The NY Post, at:
SCHOOL OF HARD CASH
Biz degree is bad investment
By JAMES ALTUCHER
Last Updated: 3:58 AM, November 1, 2009
Posted: 12:59 AM, November 1, 2009
Somehow I went wrong as a father -- the other day my two daughters informed me they eventually want to go to college.
I said, "No way!" and they attempted to argue with me. I have no problem with them talking back to me but somehow they've been brainwashed by society into thinking that college is a good thing for intelligent, ambitious young people to do.
Let's look at the basic facts about higher education.
The average tuition cost is approximately $26,000 per year -- including $10,000 in living costs, books, etc. -- or roughly $104,000 for a four-year program.
Some people choose to go to more expensive private colleges and some people choose to go to cheaper public schools, but this is an average. Also, a huge assumption is that it's just for four years.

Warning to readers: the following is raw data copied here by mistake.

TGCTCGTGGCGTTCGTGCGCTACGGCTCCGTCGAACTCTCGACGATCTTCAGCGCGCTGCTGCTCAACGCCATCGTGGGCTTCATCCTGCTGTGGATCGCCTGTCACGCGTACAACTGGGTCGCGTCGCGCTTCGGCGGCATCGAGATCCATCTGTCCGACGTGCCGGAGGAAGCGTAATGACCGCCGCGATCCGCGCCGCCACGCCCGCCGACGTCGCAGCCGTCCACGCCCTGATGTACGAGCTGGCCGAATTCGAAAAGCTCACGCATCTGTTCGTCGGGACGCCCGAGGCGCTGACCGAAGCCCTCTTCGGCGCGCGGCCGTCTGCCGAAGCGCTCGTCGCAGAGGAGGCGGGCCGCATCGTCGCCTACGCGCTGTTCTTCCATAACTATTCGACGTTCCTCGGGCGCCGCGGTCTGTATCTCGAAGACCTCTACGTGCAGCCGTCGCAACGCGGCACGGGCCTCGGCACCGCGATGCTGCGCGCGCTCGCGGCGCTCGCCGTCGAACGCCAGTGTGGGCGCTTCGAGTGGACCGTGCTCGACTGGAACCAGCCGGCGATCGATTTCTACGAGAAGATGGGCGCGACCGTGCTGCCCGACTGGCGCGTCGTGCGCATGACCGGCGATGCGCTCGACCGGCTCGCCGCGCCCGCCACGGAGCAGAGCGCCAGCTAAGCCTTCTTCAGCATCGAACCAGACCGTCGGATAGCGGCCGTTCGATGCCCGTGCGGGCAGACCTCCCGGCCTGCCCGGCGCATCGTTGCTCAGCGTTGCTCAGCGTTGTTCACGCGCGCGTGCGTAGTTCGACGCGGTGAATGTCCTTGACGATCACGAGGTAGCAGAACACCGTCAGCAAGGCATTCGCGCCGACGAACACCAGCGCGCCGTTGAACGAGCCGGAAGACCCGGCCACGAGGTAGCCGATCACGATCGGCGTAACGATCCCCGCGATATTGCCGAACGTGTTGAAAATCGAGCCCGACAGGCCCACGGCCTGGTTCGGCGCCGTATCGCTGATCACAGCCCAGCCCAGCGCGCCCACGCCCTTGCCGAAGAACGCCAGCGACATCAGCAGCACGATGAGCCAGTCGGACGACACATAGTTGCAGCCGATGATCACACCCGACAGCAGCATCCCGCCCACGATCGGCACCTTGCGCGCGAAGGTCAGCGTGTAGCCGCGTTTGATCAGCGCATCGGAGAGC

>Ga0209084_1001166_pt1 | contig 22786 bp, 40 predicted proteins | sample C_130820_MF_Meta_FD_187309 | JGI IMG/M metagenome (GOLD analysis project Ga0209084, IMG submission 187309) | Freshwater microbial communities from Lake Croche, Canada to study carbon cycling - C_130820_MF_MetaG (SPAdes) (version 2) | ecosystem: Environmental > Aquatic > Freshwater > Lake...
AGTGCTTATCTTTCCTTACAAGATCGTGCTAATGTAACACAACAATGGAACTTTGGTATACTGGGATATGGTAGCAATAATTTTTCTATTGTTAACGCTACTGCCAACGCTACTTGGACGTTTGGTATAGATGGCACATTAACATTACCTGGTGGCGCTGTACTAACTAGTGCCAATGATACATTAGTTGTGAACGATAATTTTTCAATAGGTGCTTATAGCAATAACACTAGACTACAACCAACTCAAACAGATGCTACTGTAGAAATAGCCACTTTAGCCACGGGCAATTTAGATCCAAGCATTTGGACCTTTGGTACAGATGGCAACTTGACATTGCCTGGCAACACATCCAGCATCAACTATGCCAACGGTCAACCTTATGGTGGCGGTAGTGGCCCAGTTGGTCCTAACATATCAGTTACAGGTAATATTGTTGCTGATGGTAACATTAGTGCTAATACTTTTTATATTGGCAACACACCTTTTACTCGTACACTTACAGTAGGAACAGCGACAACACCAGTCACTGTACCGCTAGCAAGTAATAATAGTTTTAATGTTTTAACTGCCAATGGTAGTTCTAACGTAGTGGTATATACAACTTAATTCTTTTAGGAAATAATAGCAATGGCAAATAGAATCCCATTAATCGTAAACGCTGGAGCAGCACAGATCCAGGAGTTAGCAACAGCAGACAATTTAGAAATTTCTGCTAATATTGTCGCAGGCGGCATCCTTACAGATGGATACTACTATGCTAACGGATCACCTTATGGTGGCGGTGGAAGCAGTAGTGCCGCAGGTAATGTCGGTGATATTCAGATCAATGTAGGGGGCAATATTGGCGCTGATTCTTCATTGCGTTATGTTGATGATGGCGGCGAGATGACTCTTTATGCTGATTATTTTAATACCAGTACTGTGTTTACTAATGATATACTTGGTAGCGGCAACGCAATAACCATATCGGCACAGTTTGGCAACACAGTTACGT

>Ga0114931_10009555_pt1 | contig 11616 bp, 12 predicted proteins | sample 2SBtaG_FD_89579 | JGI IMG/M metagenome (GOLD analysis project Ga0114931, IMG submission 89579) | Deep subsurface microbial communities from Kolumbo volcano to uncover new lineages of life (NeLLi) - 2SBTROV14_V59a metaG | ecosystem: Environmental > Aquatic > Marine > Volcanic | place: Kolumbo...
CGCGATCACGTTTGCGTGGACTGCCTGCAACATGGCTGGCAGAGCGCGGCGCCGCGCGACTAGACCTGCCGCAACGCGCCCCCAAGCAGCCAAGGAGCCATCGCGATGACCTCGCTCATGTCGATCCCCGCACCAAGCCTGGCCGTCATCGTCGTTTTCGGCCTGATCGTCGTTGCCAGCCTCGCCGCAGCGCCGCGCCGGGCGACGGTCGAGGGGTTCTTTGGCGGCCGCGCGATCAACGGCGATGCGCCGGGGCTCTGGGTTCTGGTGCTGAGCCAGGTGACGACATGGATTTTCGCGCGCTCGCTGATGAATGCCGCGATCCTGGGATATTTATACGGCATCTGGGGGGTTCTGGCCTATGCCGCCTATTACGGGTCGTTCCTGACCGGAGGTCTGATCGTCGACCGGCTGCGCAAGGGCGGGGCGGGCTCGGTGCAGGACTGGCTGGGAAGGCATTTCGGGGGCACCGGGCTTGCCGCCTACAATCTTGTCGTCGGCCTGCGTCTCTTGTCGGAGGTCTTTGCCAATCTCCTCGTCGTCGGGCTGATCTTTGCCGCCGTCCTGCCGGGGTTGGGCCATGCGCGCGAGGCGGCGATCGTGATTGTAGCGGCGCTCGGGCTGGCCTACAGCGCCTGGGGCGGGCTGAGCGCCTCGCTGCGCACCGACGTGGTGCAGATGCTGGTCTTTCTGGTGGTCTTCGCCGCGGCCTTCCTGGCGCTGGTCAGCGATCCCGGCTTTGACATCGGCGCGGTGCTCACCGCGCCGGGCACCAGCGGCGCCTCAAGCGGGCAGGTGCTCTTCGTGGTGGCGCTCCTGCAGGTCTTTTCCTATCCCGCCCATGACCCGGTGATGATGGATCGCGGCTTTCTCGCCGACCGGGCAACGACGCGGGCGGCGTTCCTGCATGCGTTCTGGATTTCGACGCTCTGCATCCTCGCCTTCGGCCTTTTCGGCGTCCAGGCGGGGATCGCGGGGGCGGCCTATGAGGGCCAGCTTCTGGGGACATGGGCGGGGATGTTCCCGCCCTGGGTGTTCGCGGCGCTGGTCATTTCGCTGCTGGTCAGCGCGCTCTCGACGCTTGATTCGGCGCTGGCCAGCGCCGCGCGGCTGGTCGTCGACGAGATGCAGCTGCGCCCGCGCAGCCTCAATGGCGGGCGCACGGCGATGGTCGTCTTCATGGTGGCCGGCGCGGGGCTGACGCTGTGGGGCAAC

According to the Department of Education, only 54 percent of undergraduates get their diploma within six years. So for the 46 percent that don't graduate -- or take 10 years to graduate -- this is a horrible investment. But let's assume your children are in the brilliant first half who finish within six years -- and hopefully within four.
Is it worth it?
First, let's look at it from a purely monetary perspective. Over the course of an individual's lifetime, according to the College Board, a college graduate can be expected to earn $800,000 more than his counterpart that didn't go to college -- $800,000 is a big spread, and could potentially separate the haves from the have-nots.
But who has and who doesn't?